CEO/Founder of Ask DOSS, a voice-activated digital real estate assistant that’s like having a REALTOR in your pocket. #proptech
Today, everything that could technologically cause real estate agents to become obsolete already exists. As the old phrase says, “What goes up, must eventually come down!” The real estate industry was more formally founded in 1908 as the National Association of Real Estate Exchanges in Chicago, Illinois. It went through two separate name changes in 1916 and 1972, it became the National Association of Realtors (NAR) known to today’s consumers. Created more than eight decades before the internet was commercialized in 1995, the real estate industry, along with everybody else, was unsure if not outright skeptical about the World Wide Web and its potential of becoming the next paradigm shift.
Fast forward to 2021, 26 years after the internet was commercialized, and the core structure of the real estate industry still hasn’t changed much. Given all the technological advancements and law changes over the decades, the cost — commissions — to transact real estate is still relatively the same with real estate agents still indispensably at the center of the real estate transaction. Buyers almost always need to be accompanied by an agent during home tours and sellers don’t always have a voice as agents vie for and fight over what data belongs to whom.
I believe the real estate industry has done a masterful job of advertising, controlling the narrative, politicizing and selling the general public on why they need them. In spite of how technology has drastically improved the real estate industry for the practitioner, its efficiencies — particularly the ability to easily and digitally market a property in comparison to the past — the benefits appear to be kept away from the consumer. Not to mention the real estate industry through the actions of the many players have yet to reduce many of the costs for the consumer with these efficiencies.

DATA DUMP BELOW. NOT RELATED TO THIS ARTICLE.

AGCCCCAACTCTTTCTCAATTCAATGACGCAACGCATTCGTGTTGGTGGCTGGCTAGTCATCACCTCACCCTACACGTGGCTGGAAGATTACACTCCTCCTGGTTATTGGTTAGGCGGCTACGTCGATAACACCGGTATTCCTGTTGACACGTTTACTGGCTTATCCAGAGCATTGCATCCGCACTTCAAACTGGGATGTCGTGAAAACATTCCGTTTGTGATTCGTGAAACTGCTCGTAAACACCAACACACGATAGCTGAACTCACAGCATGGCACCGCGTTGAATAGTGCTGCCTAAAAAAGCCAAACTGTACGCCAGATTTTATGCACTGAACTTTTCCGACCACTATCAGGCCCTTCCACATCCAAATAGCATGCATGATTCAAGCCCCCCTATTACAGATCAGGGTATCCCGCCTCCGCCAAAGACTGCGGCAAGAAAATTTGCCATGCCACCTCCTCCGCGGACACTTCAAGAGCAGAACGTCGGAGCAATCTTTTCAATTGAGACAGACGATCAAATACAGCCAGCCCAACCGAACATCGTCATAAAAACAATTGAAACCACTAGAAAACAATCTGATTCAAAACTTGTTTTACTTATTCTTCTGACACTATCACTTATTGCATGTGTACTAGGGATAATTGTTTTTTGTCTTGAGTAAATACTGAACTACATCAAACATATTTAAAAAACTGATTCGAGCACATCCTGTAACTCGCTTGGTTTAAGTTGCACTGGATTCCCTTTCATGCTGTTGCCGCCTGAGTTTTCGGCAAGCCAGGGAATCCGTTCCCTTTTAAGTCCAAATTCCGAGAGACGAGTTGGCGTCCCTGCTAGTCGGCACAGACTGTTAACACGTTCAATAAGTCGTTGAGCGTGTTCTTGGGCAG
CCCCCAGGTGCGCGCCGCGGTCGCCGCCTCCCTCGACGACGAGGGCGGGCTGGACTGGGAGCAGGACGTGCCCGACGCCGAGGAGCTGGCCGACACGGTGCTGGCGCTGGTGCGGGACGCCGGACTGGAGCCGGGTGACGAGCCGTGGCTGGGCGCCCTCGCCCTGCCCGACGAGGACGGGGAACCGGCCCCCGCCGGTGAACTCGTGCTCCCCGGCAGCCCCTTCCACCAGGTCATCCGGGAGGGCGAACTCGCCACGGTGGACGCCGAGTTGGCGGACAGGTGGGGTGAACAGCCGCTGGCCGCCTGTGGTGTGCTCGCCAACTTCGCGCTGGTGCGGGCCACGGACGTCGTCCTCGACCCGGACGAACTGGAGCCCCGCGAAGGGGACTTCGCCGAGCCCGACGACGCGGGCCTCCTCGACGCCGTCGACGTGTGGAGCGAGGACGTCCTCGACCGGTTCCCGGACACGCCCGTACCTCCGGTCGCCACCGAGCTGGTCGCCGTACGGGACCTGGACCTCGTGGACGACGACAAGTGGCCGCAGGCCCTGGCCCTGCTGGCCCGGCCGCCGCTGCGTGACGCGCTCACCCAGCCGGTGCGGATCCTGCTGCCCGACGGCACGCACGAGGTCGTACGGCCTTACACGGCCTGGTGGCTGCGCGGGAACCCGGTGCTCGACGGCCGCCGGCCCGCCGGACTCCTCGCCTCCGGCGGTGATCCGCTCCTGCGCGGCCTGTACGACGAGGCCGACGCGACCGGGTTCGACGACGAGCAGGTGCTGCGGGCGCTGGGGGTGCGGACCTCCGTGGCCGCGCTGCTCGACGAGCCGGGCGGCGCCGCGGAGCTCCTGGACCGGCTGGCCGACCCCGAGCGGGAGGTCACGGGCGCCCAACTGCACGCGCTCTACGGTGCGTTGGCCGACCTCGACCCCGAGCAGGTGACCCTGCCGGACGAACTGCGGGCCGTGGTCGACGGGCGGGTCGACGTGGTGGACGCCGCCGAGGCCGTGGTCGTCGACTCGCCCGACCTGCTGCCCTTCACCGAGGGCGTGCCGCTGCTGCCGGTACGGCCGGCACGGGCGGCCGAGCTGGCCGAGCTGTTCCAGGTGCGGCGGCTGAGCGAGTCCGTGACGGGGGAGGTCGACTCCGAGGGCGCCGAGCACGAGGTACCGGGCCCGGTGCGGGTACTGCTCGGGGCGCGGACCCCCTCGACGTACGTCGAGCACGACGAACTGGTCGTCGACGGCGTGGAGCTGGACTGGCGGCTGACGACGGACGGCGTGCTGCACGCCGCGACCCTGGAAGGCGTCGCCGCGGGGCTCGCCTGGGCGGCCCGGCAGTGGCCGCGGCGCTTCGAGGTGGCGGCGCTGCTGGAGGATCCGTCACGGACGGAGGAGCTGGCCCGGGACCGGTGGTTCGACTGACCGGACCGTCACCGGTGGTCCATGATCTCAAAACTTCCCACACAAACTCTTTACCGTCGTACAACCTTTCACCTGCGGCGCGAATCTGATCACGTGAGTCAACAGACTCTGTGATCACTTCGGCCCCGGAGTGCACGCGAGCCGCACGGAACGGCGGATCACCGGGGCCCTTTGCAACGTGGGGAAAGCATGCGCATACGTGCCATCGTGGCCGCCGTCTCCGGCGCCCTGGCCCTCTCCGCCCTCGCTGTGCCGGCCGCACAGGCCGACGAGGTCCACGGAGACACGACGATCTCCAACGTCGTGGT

What will the real estate industry look like?
How does a group, individual or organization continue to reign as a gatekeeper, a dictator if you will, when they are no longer in control? In real estate, what will it look like when consumers realize they are actually in control, especially when it comes to price?
Although it can last for decades, historically, acting as a gatekeeper has proven to not be evolution-proof. As people connect, evolve, get smarter and learn a better way they eventually begin to question and demand a different — perhaps more fair and just — system. I’m predicting, with the help of this pandemic, it’s starting to happen to the real estate industry. And its origin is in the hands of the largest, most diverse and most educated generation in history: the millennial generation.
They have changed the fabric of many multi-billion dollar industries: lodging, retail, travel and work in general. Very soon, the real estate industry will also succumb, thanks to a distaste for strong authority like dictators paired with unprecedented access to excess information to make educated decisions about everything — including real estate. They don’t need or want anybody making decisions for them. They want someone or something to successfully facilitate their experience and the transaction by giving them great service at a fair price.